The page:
Manchester City manager Pep Guardiola sent a rebuttal to those who believe he overthinks his decisions after winger Bernardo Silva was played at left back against Arsenal on Wednesday.
Guardiola deployed the Portugal international in defence and he was tormented by Arsenal’s Bukayo Saka in the clash between the Premier League’s top two, however, City did eventually win the game 3-1.
But Guardiola defended his decision making, saying that he is “not naive” and that his choices are guided by gut instincts.
“If it works I am brave, if it doesn’t work then I’m overthinking,” he told reporters ahead of Sunday’s game away to Nottingham Forest.
“When I take a decision I have to believe in it. I cannot go to sleep or wake up in the morning and have something inside of me and visualise the opponent.
“I take my job incredibly seriously. I’m not naive, even one second of my job. I never took, in all my career, in 14 years, a decision like ‘I’m going to show something’. I have to feel it in my gut, in my stomach, like I feel in this way I have to do something to control the team better.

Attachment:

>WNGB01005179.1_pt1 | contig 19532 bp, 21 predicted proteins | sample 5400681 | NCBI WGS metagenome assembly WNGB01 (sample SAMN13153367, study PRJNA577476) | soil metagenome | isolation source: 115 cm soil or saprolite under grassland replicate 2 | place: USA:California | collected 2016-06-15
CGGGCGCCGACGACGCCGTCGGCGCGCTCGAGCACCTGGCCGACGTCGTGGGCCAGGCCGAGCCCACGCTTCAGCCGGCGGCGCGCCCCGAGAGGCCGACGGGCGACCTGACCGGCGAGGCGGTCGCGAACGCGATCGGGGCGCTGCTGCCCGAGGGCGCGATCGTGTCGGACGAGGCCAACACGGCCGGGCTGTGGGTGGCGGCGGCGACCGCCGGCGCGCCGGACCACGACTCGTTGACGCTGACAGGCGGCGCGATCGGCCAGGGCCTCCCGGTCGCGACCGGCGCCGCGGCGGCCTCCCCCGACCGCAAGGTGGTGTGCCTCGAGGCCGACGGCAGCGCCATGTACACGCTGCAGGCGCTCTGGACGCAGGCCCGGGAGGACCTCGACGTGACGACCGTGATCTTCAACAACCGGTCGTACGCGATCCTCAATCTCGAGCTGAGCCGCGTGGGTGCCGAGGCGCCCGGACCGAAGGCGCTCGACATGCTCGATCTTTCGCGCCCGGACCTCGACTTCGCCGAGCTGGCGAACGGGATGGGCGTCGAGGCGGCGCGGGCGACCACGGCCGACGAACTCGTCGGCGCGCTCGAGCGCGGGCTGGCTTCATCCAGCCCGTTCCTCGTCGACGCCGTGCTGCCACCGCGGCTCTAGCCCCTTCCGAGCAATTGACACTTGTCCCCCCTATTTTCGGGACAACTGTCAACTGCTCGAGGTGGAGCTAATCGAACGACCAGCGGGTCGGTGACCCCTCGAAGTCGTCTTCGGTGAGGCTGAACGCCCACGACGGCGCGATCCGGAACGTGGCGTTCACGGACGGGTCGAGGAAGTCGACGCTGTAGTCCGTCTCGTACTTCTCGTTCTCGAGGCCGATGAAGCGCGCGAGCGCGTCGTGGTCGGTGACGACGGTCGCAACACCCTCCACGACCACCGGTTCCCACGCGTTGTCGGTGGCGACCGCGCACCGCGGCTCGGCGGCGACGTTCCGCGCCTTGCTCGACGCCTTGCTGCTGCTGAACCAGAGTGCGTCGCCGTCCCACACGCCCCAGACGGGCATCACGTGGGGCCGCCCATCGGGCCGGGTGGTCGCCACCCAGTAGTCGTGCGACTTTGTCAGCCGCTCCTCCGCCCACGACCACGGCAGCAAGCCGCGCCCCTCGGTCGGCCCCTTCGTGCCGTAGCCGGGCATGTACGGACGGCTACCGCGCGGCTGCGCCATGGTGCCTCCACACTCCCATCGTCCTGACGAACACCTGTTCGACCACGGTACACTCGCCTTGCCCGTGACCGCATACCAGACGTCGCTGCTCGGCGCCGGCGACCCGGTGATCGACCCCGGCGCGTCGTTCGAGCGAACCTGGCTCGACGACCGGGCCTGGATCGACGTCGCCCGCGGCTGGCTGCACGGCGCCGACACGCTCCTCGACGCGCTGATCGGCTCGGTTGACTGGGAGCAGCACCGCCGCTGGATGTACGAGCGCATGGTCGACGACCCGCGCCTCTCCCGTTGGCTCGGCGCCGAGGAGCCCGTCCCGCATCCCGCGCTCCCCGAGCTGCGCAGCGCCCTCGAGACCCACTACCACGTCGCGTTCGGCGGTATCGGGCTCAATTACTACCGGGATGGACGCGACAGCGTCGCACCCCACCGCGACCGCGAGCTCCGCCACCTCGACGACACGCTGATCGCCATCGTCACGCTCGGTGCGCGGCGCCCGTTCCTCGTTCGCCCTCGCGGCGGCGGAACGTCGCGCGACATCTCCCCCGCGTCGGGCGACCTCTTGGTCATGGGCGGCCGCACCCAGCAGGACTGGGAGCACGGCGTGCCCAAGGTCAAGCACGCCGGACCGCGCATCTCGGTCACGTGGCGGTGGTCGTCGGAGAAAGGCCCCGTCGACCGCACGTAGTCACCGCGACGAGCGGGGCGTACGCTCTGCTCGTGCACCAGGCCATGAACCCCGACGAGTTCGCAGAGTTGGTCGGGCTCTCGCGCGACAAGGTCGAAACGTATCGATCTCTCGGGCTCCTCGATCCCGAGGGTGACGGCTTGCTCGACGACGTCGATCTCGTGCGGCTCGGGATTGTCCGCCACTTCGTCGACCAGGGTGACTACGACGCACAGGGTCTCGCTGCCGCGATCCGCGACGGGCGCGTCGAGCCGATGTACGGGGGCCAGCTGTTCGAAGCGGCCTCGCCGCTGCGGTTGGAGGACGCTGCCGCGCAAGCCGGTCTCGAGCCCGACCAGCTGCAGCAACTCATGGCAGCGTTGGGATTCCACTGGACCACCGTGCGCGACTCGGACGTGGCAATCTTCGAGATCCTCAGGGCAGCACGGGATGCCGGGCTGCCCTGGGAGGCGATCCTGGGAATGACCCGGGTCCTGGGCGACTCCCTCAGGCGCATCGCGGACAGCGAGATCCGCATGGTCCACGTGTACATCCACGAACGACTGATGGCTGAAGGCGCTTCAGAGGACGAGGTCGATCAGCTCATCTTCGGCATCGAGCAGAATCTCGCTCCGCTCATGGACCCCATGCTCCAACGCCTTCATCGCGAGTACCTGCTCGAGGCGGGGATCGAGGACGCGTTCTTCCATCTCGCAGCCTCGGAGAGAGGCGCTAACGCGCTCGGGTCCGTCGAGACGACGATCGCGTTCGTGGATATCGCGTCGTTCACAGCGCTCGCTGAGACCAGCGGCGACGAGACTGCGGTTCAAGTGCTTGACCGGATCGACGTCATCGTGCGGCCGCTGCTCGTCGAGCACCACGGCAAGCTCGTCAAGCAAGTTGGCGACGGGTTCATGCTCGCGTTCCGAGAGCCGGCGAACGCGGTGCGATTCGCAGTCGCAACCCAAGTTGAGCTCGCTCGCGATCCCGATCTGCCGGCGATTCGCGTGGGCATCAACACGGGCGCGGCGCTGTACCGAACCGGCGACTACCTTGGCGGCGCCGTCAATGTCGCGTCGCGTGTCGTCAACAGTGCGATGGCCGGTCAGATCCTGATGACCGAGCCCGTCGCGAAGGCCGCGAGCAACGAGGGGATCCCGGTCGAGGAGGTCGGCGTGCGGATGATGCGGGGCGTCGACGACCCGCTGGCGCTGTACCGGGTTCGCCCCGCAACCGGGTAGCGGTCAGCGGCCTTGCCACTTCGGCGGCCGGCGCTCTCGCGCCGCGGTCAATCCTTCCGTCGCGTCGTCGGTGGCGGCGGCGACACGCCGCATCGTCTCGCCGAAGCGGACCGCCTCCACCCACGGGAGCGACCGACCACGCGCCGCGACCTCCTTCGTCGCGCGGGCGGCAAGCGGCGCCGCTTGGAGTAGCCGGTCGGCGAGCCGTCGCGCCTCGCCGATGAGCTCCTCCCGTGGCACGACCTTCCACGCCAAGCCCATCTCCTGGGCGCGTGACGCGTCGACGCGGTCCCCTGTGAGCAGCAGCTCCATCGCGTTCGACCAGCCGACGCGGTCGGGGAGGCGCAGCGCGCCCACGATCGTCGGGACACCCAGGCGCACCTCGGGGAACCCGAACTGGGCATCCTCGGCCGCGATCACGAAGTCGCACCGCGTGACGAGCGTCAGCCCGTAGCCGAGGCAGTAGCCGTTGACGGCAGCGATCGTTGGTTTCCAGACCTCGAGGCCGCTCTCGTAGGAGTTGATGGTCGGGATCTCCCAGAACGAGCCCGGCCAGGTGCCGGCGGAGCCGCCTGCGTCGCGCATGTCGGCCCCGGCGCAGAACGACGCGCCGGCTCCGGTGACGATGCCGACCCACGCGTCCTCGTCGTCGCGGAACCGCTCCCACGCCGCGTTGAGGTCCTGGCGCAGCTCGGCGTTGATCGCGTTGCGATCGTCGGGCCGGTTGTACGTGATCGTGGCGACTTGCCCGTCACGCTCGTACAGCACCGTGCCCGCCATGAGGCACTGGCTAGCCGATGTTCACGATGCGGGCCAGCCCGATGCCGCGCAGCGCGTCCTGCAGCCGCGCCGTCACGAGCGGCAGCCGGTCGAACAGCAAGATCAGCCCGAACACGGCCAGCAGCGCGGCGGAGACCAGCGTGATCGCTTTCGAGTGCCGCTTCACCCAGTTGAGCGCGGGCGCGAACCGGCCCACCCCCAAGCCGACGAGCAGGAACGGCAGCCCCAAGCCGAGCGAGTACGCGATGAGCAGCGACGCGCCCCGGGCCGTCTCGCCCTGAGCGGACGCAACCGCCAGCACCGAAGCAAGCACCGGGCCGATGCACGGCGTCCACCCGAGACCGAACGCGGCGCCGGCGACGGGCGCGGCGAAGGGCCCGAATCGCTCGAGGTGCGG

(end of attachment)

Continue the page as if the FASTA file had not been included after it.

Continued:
“When I think about if we have to put a left back completely on Saka, I would not (have) put Bernardo Silva there. I put Bernardo there because I figured out in the game that I wanted to control them, I wanted to control Arsenal, I want to dominate. I think with Bernardo we are able to do it.”
City now lead the Premier League standings with 51 points from 23 games and few would bet against them going on to claim a third successive title.
Some pundits in the British media have accused Guardiola of over-complicating his line-ups occasionally in crucial games and highlight this as a reason for the Spaniard never having led City to a Champions League crown in his six years at the club.
However, the manager suggested his decisions on squad selection were more intuitive and sensitive than being part of some convoluted tactical plan.
He added: “I have to do what I feel. I see many things, I see the training session, the personal issues of the players, they have problems at home, they are maybe satisfied because of the win or they are maybe sad because they don’t play. These are always part of my decision when I chose the selection.
“The toughest moment of my job is when I have to say ‘today we will have to play this starting 11’, this is the worst.”